Brazilian Foreign Minister Luiz Alberto Figueiredo attributes the Union of South American Nations (UNASUR) mediation in Venezuela’s dialogue between the government and opposition to a decrease in the country’s spiked levels of political violence that come from street riots aimed at toppling the Maduro administration.
“We managed to establish consequences… on various fronts, achieving, in fact, conditions to diminish the levels of violence in Venezuelan cities,” Minister Figueiredo remarked yesterday at the Brazilian Chamber of Deputies’ Foreign Relations Commission.
Foreign Ministers of the UNASUR member countries visited Venezuela at the end of March to discuss the issue of political dialogue with various sectors of the country. Later in mid-April, a special UNASUR mission, composed by the foreign ministers of Brazil, Colombia, and Ecuador, observed a unique televised face-to-face between the Venezuela government and the opposition, where both sides discussed issues affecting the country’s current predicaments.
Figueiredo affirms that an important “goal” in UNASUR’s involvement was to promote such an encounter between the feuding factions in Venezuela, an encounter that has evidenced those members of the opposition willing to distance themselves from the riots and give cause to a decrease in the total number of disturbances around the country.
John Kerry – Deeply Concerned Over Venezuela
The Brazilian Minister’s comments come at the heel of remarks made by U.S. State Department officials criticizing the situation in Venezuela.
Secretary of State John Kerry on Tuesday, during an annual Latin American Forum at the State Department, expressed that he was “deeply concerned” over the “deteriorating” situation in Venezuela and asked for “more progress” in the dialogue between the national government and the opposition.
Similarly, Roberta Jacobson, Undersecretary of State for Western Hemispheric Affairs, declared at the same forum that “the issues being discussed (in Venezuela) are of crucial importance for both sides but there must be more advances…there must be a reduction of violence in the streets.”
The different takes on the situation of violence in Venezuela seem to show a divide of opinion between UNASUR and the United States.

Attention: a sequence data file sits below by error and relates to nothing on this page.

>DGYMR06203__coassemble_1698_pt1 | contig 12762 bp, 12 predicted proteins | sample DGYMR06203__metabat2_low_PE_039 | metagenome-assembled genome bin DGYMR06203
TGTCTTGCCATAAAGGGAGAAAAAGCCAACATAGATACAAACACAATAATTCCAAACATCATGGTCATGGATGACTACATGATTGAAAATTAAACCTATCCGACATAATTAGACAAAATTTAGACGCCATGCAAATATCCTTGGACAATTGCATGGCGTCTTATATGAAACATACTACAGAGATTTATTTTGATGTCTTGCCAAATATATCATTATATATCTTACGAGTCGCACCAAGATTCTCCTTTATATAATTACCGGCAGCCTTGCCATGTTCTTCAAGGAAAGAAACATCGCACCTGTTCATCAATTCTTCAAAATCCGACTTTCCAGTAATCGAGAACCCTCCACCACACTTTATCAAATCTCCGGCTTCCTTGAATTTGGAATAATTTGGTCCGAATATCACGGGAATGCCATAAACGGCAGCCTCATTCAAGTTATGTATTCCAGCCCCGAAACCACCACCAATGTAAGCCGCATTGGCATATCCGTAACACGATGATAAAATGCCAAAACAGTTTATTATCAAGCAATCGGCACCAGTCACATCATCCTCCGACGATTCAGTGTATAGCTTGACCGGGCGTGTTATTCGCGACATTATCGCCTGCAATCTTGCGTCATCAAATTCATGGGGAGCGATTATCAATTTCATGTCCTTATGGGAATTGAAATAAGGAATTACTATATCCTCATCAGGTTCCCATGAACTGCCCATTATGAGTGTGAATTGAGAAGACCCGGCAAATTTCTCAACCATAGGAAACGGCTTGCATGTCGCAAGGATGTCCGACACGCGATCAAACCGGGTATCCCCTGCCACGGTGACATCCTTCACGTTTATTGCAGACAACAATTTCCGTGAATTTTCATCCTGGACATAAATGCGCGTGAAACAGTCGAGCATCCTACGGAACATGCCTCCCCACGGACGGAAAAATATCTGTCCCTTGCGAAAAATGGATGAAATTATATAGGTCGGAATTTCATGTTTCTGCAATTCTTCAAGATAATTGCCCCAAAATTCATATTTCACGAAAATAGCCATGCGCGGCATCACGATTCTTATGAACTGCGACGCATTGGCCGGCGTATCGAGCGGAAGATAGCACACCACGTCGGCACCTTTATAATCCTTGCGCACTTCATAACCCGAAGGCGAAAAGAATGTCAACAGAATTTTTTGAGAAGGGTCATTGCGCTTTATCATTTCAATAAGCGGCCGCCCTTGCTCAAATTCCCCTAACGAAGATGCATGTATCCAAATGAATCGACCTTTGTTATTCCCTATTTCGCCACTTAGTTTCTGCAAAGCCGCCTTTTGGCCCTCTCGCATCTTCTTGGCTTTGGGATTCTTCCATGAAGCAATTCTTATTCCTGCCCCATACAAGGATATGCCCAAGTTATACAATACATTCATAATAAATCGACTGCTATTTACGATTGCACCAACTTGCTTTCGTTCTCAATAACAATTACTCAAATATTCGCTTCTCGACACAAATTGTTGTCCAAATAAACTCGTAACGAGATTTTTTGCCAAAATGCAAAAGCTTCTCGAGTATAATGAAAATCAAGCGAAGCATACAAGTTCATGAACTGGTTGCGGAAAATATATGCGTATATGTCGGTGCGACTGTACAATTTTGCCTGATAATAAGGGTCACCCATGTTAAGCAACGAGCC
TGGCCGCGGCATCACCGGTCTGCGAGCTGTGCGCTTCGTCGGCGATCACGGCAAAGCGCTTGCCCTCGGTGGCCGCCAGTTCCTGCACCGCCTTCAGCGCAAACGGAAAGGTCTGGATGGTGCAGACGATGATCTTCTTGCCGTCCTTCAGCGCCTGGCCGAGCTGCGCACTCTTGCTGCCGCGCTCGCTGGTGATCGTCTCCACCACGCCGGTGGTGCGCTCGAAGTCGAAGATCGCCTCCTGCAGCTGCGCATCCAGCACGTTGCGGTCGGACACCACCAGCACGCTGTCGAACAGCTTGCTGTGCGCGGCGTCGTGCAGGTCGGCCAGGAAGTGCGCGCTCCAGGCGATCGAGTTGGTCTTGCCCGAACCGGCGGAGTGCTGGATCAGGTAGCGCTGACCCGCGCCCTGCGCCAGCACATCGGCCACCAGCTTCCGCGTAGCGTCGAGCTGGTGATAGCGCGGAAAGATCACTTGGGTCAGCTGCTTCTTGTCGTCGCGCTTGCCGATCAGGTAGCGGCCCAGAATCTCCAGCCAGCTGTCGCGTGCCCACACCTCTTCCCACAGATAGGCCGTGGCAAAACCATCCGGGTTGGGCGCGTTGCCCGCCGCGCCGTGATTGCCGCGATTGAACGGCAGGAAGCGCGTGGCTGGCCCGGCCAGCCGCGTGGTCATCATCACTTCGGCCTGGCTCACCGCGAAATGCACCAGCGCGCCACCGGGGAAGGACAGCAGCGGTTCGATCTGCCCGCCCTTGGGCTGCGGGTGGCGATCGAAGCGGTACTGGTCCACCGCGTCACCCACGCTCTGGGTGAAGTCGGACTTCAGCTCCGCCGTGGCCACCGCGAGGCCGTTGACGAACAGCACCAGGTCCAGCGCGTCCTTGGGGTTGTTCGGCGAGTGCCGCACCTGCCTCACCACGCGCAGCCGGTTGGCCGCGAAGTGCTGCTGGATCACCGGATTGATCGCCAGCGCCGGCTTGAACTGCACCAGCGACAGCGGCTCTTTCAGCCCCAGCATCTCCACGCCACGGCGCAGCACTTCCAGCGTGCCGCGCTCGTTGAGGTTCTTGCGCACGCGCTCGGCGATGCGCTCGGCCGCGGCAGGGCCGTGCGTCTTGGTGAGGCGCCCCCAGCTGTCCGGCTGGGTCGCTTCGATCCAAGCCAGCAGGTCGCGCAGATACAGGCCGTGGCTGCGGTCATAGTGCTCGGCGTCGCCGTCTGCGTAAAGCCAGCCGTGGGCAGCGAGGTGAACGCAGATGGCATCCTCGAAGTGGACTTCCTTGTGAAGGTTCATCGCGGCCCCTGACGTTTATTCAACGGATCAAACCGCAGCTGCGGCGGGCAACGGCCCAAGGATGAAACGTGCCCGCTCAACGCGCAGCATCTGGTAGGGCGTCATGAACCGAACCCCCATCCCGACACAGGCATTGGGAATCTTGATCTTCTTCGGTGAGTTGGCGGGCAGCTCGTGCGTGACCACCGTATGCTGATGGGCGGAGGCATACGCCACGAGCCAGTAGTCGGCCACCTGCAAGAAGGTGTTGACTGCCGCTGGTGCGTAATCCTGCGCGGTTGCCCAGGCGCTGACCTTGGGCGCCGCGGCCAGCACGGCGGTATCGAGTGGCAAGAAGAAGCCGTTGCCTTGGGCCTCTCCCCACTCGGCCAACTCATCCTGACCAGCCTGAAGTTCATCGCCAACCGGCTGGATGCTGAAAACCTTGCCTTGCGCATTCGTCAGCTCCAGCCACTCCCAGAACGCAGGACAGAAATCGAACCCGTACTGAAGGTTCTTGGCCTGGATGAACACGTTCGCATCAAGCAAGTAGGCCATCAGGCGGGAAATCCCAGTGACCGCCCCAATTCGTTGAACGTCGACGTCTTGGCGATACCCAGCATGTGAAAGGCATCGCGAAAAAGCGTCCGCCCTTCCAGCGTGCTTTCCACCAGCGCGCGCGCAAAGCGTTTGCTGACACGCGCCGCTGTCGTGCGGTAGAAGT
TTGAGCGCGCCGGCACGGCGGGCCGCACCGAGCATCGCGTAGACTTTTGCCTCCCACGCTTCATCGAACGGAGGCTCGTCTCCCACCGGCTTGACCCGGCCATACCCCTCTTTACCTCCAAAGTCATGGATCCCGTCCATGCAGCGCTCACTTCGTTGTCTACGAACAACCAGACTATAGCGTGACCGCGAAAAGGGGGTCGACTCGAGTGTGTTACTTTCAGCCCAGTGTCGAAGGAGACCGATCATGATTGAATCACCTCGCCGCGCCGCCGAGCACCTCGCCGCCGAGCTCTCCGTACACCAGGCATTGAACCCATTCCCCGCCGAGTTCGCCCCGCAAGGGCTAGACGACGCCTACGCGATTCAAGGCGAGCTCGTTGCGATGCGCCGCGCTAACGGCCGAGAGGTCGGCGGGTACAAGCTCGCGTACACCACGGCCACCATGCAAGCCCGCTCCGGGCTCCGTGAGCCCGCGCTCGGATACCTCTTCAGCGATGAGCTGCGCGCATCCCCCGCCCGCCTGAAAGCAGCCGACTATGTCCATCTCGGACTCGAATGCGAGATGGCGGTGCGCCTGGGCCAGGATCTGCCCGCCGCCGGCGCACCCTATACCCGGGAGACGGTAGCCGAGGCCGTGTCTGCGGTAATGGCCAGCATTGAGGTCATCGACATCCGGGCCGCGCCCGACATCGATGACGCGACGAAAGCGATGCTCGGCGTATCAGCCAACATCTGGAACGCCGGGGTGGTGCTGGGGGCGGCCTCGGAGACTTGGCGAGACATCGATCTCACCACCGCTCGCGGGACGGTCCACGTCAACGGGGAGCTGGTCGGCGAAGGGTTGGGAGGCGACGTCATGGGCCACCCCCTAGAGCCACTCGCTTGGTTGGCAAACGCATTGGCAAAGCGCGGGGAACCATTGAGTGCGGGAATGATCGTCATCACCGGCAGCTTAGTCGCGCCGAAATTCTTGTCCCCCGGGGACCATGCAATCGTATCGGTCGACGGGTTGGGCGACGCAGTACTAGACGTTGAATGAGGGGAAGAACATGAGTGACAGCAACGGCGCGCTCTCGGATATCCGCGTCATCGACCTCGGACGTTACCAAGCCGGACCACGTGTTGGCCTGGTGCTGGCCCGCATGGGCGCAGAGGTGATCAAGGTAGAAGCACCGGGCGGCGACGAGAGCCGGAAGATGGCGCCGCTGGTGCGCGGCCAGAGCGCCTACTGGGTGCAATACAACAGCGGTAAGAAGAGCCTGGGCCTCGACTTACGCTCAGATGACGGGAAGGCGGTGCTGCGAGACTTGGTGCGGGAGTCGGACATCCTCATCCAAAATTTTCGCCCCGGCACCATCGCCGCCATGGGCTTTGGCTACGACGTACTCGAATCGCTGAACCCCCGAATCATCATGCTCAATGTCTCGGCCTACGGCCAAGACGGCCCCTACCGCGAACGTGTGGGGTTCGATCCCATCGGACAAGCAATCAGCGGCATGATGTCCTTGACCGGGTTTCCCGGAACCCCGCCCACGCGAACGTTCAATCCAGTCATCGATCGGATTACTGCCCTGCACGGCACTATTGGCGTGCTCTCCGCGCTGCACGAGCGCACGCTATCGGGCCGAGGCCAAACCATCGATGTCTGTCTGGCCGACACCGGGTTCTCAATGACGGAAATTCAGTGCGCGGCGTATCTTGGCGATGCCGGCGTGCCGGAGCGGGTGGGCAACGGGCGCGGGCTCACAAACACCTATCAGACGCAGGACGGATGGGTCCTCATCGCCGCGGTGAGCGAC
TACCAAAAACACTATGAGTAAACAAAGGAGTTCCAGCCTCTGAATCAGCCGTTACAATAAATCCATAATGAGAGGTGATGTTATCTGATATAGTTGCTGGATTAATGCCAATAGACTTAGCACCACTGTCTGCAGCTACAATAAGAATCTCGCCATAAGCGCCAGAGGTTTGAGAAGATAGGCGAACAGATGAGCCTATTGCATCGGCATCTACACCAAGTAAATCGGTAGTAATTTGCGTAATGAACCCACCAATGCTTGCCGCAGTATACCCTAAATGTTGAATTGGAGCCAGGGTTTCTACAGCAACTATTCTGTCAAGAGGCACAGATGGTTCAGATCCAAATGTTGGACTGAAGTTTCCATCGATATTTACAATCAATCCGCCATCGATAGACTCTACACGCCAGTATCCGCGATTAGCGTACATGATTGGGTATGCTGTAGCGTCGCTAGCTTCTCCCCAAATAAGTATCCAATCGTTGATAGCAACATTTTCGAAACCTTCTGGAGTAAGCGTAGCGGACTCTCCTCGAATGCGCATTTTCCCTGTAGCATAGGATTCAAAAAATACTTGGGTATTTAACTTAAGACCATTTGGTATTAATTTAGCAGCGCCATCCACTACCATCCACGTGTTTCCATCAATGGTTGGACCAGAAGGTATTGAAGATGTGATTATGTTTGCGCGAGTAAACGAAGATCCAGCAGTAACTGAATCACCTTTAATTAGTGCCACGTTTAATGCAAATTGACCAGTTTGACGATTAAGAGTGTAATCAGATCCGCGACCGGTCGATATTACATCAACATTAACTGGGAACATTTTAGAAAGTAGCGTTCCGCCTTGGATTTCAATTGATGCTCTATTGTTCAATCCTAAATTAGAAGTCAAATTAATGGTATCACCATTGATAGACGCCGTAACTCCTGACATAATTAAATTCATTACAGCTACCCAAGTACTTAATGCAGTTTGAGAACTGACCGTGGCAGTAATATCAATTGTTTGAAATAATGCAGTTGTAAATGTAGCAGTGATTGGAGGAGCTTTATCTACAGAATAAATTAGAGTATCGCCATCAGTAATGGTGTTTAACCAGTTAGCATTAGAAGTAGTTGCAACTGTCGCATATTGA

Minister Figueiredo’s position on the overall reduction of political violence in Venezuela does not overlook that minor unrest still exists in the country.
But it does stand in contrast to the timing and intentions of Secretary Kerry’s support for the “legitimate complaints” of the street rioters, comments which were made after a small outbreak of anti-government riots took place in a handful of urban these past few days.
Nicolas Maduro, the President of Venezuela, responded to Kerry’s comments, saying that such statements from the United States “lend themselves to encouraging the most reactionary sectors of the opposition to prolong violent actions outside the Constitution.”
Another initiative that has gained traction from UNASUR’s assistance in the Venezuelan conflict is the “Truth Commission” that aims to investigate and prosecute any individual, whether a supporter of the government or otherwise, who has perpetrated illicit activities in the riots or sponsored the disturbances as a matter of seditious instigation.
On March 18th, Diosdado Cabello, the President of the Venezuelan National Assembly, created a task group that seeks to incorporate five participants from the government party and four from the opposition alliance to the truth commission.
Back in April, a representative of the Vatican and UNASUR helped facilitate organization of the commission to little avail. The principal issue, the opposition’s participation in the commission, did not reach an accord and has yet to appear as a viable possibility.
Despite the opposition’s refusal to assist in the commission, Cabello announced yesterday that the Truth Commission will nevertheless begin soon and it will include Nobel Peace Laureate Rigoberta Menchu as an example of outside observers who can contribute their experiences to the commission’s investigations.
Ms. Menchu, a Guatemalan human rights activist, won the Nobel Peace Prize in 1992 for her work on raising awareness of indigenous rights. She is a surviving political actor of the Guatemalan Civil War (1960-1990), which resulted in mass political killings and population displacements.